Alcohol dehydrogenase isozyme variants
--Jashir K. Madan, P. Gayen and K.R. Sarkar

ADH isozyme patterns were analyzed in scutellar tissues from maize seeds soaked 12-60 h, comprising 120 diploids carrying A C R markers and 42 haploids derived from the same stock. Tris-soluble samples were run in an alkaline starch gel system applying 20 mA current for 4 h.

All haploids and diploids homozygous for ADH showed either a fast moving densely stained ADH-2 band along with the fast moving faintly stained ADH-1 band or a slow moving ADH-2 with the slow moving ADH-1 band (nomenclature according to Scandalios, Biochem. Genet. 3:37-79, 1969). Heterozygous diploids, on the other hand, showed a dimeric nature for ADH-2 giving three clear bands (fast moving, intermediate and slow moving in 1:2:1 intensity), and a monomeric nature for ADH-1 giving only two bands (fast moving and slow moving in 1:1 intensity) (Fig. 1). In none of the cases, out of a total of 162 seeds analyzed, did ADH-2 and ADH-1 bands move differentially, i.e., a slow-migrating ADH-1 band always appeared with a slow-migrating ADH-2 and vice versa.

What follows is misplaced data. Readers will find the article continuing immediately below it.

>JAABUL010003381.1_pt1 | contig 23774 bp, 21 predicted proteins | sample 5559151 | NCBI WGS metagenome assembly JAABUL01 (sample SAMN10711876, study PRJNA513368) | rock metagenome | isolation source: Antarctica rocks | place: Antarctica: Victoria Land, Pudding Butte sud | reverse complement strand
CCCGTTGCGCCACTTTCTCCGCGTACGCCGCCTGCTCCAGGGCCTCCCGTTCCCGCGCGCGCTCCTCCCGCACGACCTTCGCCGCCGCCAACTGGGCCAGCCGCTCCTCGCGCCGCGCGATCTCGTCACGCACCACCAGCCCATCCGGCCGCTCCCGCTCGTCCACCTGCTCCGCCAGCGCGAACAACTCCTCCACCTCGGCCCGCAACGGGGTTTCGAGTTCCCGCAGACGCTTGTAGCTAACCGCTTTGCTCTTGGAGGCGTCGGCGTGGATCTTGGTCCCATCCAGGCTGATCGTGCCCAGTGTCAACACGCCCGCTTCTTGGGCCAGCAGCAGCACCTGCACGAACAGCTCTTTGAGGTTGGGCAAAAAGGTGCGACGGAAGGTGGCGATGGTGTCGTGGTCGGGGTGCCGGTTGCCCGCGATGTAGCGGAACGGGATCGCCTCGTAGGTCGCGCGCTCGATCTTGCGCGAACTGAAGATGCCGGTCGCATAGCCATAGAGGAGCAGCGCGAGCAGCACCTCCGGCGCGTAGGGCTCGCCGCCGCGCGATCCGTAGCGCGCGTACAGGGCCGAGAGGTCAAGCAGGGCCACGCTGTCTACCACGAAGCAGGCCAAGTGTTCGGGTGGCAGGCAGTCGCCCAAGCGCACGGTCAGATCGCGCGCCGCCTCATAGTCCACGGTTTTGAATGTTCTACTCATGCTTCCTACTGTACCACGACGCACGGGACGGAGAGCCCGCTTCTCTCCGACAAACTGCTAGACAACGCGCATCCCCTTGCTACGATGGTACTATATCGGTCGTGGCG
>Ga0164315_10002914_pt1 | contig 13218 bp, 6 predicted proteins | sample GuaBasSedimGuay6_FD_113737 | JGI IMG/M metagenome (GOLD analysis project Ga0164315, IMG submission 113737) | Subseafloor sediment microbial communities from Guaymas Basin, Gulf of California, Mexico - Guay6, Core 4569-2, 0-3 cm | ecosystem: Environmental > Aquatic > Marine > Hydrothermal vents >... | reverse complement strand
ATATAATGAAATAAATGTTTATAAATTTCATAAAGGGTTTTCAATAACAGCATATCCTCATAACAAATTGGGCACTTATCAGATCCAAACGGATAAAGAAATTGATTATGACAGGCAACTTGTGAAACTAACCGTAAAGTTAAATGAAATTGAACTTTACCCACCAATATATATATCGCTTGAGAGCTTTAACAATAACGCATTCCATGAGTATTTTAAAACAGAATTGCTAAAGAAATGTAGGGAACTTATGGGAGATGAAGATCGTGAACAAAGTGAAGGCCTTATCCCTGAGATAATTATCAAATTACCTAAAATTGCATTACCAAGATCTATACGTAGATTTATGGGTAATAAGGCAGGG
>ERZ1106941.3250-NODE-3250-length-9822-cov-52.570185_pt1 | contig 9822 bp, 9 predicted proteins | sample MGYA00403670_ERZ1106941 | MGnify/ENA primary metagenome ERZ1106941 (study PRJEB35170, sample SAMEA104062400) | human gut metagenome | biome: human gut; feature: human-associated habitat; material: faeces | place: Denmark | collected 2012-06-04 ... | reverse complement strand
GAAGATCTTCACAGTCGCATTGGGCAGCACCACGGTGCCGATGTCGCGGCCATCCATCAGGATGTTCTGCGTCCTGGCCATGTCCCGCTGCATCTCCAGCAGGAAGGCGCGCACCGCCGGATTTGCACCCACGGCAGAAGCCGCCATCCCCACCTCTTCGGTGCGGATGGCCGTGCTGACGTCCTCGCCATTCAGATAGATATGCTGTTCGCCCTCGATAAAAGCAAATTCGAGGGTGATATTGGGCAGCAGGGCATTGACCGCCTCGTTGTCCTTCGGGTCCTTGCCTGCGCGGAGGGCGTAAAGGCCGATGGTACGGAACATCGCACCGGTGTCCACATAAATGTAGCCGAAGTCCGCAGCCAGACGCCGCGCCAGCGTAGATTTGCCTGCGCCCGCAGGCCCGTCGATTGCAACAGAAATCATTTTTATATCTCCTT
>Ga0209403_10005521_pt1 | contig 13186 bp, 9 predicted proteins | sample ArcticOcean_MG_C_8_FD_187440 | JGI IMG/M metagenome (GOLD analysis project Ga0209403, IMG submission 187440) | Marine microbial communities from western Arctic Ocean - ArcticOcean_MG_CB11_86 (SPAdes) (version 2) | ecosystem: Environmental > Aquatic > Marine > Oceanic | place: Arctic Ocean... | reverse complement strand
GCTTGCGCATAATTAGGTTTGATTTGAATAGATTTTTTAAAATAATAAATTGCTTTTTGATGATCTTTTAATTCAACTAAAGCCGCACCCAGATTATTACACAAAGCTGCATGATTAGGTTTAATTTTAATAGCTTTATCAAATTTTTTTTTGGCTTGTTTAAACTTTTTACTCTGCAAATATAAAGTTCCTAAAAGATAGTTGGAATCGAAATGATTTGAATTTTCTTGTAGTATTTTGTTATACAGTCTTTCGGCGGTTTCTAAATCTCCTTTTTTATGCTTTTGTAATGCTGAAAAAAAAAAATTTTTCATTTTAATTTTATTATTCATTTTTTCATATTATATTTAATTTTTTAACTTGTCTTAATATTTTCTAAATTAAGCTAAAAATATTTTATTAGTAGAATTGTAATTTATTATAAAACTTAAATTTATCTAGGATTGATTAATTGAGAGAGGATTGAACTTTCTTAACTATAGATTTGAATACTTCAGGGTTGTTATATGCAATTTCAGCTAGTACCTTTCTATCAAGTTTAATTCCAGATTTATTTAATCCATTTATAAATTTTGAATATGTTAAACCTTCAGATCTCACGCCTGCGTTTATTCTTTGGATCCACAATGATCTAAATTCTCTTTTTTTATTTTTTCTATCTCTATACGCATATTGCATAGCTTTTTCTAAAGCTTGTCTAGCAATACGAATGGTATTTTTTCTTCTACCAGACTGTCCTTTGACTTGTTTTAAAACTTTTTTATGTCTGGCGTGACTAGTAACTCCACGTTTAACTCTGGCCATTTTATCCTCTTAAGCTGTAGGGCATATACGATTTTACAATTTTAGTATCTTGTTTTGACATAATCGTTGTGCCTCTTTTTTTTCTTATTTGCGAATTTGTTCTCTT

This situation is better explained following Scandalios' monomer-dimer hypothesis rather than Schwartz' dimer-dimer one (Schwartz, PNAS 56:1431, 1966). Considering the tight linkage between the two loci as observed in the present study as well as by Scandalios, these appear to be located on the same chromosome. Thus, the ADH-1 band (faintly stained) observed in the present study can not be ADH-2 of Schwartz, the locus for which is known to be on chromosome 4. Moreover, ADH-2 was reported to be dimeric in nature, in which case the heterozygote should have three bands. This is not observed in even a single case. However, a low intensity band co-migrating with ADH-2 (anodal to both S & F) was observed. This suggests the compound nature of the locus for ADH-2, but this low intensity band is not synonymous with the ADH-C of Schwartz and Endo (Genetics 53:709-715, 1966).

The pattern of bands was very consistent over a period of 12 to 60 h of soaking. No significant difference in band intensity was observed either at different periods of soaking or between haploids and diploids as measured by densitometry.

Thus, it needs to be confirmed further whether ADH-2 and ADH-1 in the present study are determined by two separate (linked) loci on chromosome 1 producing dimeric and monomeric complexes.

Figure 1. Schematic representation of ADH isozyme variants in scutellum of maize. A = diploid, heterozygous for both the loci; B, C = diploid, homozygous for slow moving and fast moving bands for both the loci.


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